Re-evaluating the importance of discourse-embedding for specificational and predicative clauses
This paper studies the discourse-embedding of specificational clauses, in contrast with predicative ones. Specificational clauses – which express a variable – value relation – are assumed to have a ‘fixed’ information structure. This follows from the widespread definition of information structure in terms of a presupposition – focus contrast, which is often conflated with the variable – value contrast, on the one hand, and with a given – new contrast, on the other. Against these conflations, this study demonstrates that the specification is a separate layer of meaning, which not only shows variation in terms of focus-marking (Van Praet and O’Grady 2018), but also in terms of its embedding in specific contexts of use. These findings urge us to revisit not only the basis for distinguishing specificational clauses from predicative ones, but also to separate out the different layers of coded and pragmatic meaning that have been conflated under the header of ‘information structure’.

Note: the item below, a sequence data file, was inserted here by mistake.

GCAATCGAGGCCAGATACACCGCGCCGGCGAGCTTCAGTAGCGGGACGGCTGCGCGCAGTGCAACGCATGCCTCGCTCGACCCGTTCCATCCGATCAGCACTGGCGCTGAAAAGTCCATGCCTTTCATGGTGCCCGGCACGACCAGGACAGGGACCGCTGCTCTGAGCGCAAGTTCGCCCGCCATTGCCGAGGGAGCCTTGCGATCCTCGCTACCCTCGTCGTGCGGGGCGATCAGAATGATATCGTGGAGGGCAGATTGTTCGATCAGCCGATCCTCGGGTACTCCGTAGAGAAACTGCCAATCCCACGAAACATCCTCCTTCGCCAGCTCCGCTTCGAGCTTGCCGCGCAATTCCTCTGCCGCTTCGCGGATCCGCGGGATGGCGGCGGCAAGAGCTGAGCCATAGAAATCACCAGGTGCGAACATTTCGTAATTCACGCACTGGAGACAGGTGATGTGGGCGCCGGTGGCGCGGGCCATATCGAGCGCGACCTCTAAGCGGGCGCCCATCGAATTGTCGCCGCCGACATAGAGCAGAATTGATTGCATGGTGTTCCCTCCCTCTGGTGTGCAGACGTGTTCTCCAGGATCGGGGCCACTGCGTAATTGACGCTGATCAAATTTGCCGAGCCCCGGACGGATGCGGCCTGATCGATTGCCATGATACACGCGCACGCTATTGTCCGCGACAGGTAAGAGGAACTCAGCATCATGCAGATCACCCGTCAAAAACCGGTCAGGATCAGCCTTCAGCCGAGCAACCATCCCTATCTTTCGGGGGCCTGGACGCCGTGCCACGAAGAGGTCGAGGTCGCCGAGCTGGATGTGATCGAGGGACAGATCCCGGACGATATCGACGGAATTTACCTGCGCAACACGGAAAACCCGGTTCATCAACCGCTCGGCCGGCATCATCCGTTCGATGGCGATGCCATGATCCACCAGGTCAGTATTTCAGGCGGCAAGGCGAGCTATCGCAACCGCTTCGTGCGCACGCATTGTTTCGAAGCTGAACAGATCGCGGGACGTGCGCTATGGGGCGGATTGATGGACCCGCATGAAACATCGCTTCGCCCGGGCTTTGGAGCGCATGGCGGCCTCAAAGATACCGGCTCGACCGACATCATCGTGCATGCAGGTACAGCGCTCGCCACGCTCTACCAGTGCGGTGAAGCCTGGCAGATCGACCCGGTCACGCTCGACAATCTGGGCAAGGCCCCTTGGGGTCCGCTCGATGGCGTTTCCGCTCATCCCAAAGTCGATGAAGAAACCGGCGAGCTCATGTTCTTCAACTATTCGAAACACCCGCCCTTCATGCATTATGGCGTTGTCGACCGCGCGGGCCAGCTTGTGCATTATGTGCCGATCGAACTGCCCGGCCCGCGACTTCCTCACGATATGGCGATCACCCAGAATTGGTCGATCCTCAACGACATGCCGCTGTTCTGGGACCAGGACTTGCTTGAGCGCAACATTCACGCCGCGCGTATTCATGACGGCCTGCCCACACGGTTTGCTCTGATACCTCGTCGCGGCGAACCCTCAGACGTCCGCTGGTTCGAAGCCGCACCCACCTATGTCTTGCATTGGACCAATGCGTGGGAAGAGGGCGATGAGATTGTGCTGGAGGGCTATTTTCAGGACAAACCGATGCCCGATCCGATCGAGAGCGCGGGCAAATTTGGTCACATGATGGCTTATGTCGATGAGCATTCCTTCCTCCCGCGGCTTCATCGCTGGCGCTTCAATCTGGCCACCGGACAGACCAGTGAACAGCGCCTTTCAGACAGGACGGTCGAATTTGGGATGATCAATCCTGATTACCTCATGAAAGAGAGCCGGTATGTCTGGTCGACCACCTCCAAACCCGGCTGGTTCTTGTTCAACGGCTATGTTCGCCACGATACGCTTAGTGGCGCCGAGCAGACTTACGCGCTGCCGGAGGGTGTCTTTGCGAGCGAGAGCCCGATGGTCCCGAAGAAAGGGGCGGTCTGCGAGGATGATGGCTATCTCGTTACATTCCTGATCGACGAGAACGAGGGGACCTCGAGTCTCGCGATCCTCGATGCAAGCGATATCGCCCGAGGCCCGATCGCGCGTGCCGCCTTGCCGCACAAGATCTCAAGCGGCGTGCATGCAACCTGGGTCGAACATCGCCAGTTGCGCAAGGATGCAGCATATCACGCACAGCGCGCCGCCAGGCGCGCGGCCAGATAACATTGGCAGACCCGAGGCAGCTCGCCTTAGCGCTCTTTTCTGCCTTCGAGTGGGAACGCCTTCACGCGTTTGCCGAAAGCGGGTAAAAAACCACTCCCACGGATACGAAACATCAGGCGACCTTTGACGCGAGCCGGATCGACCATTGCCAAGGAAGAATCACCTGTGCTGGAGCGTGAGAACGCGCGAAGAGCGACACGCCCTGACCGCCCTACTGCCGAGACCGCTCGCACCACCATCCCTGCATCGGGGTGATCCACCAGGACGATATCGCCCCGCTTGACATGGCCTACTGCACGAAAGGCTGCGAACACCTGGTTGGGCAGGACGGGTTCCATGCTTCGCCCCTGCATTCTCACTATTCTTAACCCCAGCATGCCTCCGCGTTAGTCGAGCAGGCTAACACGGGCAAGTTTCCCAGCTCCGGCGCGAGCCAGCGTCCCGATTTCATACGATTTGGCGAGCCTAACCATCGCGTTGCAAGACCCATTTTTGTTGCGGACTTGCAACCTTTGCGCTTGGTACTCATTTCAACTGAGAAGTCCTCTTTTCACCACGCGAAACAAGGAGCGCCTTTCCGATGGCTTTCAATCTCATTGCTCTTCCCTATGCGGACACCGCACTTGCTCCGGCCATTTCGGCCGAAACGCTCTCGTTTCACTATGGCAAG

Keywords: discourse-familiarity, specificational and predicative clauses, information structure, presupposition and focus, reversibility, mirativity
Published online: 14 June 2021
Adelaar, Willem F. H.
Beltrama, Andrea, and Emily A. Hanink
Birner, Betty J.
Davidse, Kristin, and Wout Van Praet
Halliday, M. A. K.
Langacker, Ronald W.
Patten, Amanda L.
Prince, Ellen F.
Van Praet, Wout
Van Praet, Wout, and Gerard O’Grady